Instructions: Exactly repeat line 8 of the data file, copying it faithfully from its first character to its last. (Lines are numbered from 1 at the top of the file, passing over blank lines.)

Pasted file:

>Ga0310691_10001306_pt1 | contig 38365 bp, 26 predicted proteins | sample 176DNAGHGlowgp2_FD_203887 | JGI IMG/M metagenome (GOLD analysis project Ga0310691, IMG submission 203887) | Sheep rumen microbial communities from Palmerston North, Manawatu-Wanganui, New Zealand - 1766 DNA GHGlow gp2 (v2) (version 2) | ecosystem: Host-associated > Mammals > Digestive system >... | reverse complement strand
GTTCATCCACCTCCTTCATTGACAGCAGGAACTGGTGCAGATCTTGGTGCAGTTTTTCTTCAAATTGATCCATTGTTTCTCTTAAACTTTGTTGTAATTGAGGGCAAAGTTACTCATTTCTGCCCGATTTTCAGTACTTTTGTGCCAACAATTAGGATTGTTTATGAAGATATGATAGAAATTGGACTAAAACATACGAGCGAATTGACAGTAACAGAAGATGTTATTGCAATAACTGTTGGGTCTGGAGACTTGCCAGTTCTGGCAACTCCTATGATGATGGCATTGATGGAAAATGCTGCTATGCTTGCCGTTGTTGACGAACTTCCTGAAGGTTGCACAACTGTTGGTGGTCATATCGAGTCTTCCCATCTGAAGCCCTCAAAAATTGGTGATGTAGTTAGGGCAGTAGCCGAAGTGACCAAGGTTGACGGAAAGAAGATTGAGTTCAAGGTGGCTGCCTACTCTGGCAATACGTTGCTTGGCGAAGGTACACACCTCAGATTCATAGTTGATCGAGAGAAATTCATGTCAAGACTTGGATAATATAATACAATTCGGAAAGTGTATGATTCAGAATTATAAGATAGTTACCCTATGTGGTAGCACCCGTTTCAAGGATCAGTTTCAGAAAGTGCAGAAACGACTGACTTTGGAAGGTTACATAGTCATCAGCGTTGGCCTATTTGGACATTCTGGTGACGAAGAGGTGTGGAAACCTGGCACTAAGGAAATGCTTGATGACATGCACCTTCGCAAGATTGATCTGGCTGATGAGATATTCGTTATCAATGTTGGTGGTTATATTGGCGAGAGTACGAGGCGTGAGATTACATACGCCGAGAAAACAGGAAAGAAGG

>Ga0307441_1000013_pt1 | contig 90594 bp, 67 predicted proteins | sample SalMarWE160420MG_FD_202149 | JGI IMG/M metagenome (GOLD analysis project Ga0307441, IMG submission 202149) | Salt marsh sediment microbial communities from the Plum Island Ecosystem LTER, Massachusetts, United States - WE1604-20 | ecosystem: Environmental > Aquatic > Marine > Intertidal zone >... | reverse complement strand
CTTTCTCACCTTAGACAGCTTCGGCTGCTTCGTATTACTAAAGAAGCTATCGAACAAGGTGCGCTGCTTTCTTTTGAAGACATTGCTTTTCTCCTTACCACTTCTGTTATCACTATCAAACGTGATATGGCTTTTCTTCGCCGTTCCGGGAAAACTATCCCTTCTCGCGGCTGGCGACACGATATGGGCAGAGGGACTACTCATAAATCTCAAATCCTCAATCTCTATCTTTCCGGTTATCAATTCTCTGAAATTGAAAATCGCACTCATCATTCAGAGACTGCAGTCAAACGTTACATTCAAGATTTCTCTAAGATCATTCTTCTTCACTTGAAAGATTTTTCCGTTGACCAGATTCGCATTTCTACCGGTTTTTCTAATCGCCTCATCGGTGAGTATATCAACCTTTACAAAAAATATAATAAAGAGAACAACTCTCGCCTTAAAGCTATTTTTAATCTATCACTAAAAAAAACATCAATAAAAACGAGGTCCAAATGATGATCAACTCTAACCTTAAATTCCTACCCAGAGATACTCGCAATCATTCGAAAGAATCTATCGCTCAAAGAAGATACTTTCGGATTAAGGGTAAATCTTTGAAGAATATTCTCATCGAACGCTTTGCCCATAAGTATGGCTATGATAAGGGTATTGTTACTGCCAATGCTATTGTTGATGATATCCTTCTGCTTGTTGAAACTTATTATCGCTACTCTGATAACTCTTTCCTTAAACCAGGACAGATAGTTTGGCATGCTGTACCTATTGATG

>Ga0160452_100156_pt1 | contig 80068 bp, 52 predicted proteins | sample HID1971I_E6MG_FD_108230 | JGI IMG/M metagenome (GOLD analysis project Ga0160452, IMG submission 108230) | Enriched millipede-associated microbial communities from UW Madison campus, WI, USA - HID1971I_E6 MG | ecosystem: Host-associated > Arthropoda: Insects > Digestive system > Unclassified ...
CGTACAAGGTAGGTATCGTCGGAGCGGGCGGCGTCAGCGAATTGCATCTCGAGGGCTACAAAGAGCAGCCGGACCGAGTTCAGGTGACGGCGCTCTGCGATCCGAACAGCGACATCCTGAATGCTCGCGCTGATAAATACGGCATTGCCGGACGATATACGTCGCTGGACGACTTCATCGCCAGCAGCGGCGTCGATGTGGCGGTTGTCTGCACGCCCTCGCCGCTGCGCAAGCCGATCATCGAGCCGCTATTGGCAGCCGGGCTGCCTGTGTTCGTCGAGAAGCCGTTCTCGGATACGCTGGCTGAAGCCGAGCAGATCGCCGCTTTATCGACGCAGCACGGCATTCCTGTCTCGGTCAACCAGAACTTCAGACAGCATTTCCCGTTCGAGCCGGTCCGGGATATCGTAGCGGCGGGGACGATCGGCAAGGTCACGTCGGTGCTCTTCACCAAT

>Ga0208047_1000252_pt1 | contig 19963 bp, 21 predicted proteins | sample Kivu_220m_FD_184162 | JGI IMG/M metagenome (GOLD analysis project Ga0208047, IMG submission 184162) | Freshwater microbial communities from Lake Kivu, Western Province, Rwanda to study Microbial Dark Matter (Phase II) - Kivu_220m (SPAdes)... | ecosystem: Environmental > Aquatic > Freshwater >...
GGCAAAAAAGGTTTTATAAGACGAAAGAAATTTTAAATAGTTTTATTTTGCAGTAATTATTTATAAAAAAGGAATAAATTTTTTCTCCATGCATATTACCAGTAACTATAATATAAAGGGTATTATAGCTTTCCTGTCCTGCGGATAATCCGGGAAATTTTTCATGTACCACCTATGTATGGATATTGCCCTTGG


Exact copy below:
GGCAAAAAAGGTTTTATAAGACGAAAGAAATTTTAAATAGTTTTATTTTGCAGTAATTATTTATAAAAAAGGAATAAATTTTTTCTCCATGCATATTACCAGTAACTATAATATAAAGGGTATTATAGCTTTCCTGTCCTGCGGATAATCCGGGAAATTTTTCATGTACCACCTATGTATGGATATTGCCCTTGG